Here Are 5 Reasons Republicans Will Survive the 2018 Midterms - Despite Trump's No Good, Very Bad Poll Numbers

With the 2018 midterms only eight weeks away, the last thing President Donald Trump and other Republicans want to see are bad poll numbers—and in recent days, there have been plenty of them. Republicans were hoping that an ABC News/Washington Post poll released just before Labor Day Weekend (when political campaigns official enter the home stretch) was an outlier; that poll showed Trump’s approval rating to be only 36%. But post-Labor Day polls have shown the president’s approval to be 37% (the Kaiser Family Foundation), 36% (IBD/TIPP) or 39% (YouGov). And the bad news keeps coming: a poll released by CNN on September 10 found Trump’s approval to be 36%, while a Quinnipiac University poll showed him at 38% approval. 

Given how terrible Trump’s overall poll numbers are, Democrats should, ideally, enjoy a massive landslide on Tuesday, November 6. But the GOP has tremendous discipline as a party—much more so, unfortunately, than Democrats. And Republicans are great at driving voter turnout even when the odds seem to be against them.

Here are five reasons why the midterms might not be as bad for Republicans as they should be.

1. Trump Is Still Popular With His Hard-Right Base

The Quinnipiac poll released on September 10 speaks volumes about Trump’s hard-right base. While that poll showed that Trump’s approval with the general population is only 38%, it also showed that the president still enjoys 84% approval among Republicans. Poll after poll is showing that although Trump is wildly unpopular among the overall population, he continues to be quite popular with his hardcore base—and whether Republicans maintain the House of Representatives and the Senate, lose the House but keep the Senate or lose both the House and the Senate will come down to one thing above all else: turnout. If the 84% of Republicans who still approve of Trump show up on Election Day in big numbers while a lot of Trump’s critics stay home, Republicans might maintain their majority in the House and Senate despite Trump’s generally embarrassing poll numbers. Election results on November 6 will come down to one thing above all else: turnout.

2. The Republican Base Votes Consistently

Back in 1972, when President Richard Nixon sought a second term and George McGovern received the Democratic presidential nomination, liberals and progressives were hoping that an energized youth vote would bring about a massive blue wave. But that energized youth vote didn’t materialize for Democrats: Nixon was reelected with 520 electoral votes compared to a paltry 17 for McGovern. And 46 years later, Republicans still have a major advantage when it comes to turnout. The hardcore GOP base—older, whiter, fiscally and socially conservative—votes consistently and is more likely to show up for midterm elections. As a rule, Republicans are much better than Democrats when it comes to driving turnout. So if the GOP can get the 84% of Republicans who still approve of Trump (according to Quinnipiac) to the polls on November 6, they can lessen the damage.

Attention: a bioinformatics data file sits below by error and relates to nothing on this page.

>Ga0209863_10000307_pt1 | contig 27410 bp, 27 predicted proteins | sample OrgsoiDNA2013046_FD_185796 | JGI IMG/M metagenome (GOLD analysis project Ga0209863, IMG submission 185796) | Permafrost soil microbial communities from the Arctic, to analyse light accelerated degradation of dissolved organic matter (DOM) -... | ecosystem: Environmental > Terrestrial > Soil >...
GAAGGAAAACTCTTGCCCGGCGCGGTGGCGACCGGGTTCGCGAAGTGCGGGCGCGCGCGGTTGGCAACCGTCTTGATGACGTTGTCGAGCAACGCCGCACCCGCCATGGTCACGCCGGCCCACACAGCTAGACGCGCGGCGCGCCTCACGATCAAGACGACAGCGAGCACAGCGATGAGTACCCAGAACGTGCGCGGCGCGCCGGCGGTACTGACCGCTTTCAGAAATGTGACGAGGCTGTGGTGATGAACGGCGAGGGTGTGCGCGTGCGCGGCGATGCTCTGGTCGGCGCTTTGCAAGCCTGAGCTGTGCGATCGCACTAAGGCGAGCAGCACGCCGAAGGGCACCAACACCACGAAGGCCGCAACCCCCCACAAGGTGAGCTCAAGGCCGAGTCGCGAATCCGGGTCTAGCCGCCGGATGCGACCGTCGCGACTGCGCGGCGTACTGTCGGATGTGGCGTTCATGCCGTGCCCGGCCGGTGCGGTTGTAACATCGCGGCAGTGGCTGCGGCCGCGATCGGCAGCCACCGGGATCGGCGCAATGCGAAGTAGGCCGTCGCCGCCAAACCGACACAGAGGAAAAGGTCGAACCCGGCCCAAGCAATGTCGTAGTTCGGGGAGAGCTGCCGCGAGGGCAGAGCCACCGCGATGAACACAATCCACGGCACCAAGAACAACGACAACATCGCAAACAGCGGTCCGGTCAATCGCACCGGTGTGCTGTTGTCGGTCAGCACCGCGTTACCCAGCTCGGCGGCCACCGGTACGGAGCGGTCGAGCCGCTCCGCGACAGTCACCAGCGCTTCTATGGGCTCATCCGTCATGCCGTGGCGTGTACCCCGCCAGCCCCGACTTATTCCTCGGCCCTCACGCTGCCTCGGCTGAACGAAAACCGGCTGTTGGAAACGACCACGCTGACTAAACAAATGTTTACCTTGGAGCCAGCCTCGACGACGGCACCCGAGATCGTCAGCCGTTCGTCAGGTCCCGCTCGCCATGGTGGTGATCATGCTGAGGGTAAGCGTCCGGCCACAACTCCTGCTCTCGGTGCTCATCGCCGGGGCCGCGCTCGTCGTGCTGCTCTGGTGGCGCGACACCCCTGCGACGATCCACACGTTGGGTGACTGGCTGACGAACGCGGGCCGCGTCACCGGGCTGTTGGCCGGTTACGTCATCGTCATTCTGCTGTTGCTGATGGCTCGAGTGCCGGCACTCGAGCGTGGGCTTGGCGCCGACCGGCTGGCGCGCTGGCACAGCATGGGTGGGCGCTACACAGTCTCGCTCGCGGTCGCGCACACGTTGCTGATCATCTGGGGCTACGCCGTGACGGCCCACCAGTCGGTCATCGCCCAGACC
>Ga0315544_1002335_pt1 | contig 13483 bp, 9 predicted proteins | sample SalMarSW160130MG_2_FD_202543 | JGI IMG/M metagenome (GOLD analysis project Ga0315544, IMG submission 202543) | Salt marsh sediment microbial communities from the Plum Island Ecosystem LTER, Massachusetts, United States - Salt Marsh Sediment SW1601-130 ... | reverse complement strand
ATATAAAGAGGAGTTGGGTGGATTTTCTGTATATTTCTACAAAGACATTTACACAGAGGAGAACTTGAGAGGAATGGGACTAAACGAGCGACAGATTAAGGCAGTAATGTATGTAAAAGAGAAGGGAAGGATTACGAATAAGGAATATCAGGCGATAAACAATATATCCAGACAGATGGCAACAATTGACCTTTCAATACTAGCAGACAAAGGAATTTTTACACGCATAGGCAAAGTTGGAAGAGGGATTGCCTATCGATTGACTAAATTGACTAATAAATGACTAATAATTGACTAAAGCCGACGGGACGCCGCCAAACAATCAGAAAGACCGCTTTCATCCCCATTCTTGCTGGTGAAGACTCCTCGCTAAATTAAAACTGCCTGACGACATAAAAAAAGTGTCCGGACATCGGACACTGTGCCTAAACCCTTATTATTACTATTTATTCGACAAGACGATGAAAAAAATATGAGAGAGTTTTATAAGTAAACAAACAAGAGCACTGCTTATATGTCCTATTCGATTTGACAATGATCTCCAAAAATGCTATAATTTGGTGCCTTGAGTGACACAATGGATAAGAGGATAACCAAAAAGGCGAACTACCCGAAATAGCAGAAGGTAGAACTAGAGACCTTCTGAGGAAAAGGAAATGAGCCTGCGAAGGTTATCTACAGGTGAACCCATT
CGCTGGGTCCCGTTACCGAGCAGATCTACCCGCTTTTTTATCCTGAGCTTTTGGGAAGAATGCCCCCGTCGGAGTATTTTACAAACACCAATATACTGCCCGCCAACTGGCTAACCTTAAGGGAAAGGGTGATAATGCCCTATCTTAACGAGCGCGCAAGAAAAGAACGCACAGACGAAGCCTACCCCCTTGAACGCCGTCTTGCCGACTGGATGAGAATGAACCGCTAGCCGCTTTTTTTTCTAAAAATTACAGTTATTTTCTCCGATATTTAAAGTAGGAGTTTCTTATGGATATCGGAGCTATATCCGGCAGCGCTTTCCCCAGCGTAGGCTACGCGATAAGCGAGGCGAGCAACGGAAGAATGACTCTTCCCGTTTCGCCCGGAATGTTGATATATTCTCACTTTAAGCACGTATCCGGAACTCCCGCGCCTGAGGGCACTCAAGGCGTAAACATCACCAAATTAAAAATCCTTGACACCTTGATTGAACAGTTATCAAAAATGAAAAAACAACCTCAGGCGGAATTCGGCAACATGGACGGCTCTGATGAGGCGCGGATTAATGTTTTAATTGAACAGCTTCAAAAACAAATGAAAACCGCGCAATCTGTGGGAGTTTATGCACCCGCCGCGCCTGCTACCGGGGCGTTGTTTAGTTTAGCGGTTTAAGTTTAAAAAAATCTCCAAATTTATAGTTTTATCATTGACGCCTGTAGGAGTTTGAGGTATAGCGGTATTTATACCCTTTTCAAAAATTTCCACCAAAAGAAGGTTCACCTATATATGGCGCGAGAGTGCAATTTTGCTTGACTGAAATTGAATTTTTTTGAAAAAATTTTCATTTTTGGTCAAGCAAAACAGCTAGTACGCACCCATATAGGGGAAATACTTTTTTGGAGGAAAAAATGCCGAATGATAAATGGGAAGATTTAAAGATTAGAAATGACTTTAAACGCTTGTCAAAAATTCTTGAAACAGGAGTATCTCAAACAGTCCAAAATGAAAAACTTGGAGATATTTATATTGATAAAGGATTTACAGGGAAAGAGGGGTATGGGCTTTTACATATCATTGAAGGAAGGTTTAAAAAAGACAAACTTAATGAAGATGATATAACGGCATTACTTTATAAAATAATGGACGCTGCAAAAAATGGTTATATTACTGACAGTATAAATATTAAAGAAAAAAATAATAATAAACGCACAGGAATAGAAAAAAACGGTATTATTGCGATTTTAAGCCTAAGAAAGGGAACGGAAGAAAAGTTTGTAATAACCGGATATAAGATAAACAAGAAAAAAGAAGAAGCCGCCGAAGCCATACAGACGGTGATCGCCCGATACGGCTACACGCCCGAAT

3. Republican Voters Are Gullible and Obedient

One need only compare the comments sections of liberal/progressive and right-wing websites to see how radically different the two are. One sees a lot more solidarity on right-wing websites: Republican voters are obedient, conformist and gullible and fall in line easily, while liberals and progressives have a lot less solidarity. For all the talk of “political correctness” that comes from the right, there is a lot more conformity among Republicans—whereas liberals and progressives have much better critical thinking skills. Unfortunately, liberals and progressives also sound like they are at one another’s throats much of the time, which doesn’t serve the anti-Trump resistance well. 

4. Some Progressives Let the Perfect Become the Enemy of the Good

Savvy liberals and progressives have what could be described as a pragmatic strategy: they will support hardcore progressives as often as possible, but also support some centrists when they realize that it makes sense to do so. One doesn’t automatically rule out the other. While the Democratic Party needs a lot more hardcore progressive candidates and Bernie Sanders allies like John Fetterman (Pennsylvania’s Democratic candidate for lieutenant governor) and Alexandria Ocasio-Cortez (the Democratic congressional nominee in Queens and the Bronx), that doesn’t automatically mean that every candidate in every district has to be that progressive. A strategy that works well for Ocasio-Cortez in New York City isn’t necessarily the strategy that should be used in campaigns in Texas, where Democratic senatorial candidate Beto O’Rourke is—amazingly—only slightly behind incumbent Republican Sen. Ted Cruz in recent polls. Yet some progressives, instead of being happy that O’Rourke actually stands a chance of pulling off a narrow victory, will complain that he isn’t left-wing enough and insist that he’s no different from Cruz (which, of course, is ludicrous). 

5. Democrats Are Great at Dropping the Ball

The Republican Party is toxic on so many levels, but it is also determined, aggressive and incredibly focused—so focused, in fact, that in the 2016 presidential race, Trump managed to win the electoral vote in three states that Democrats usually win: Pennsylvania, Michigan and Wisconsin (although Democratic Hillary Clinton did win the popular vote by three million). Never underestimate the ability of the Democratic Party to drop the ball, even when Democrats should have the political advantage.  

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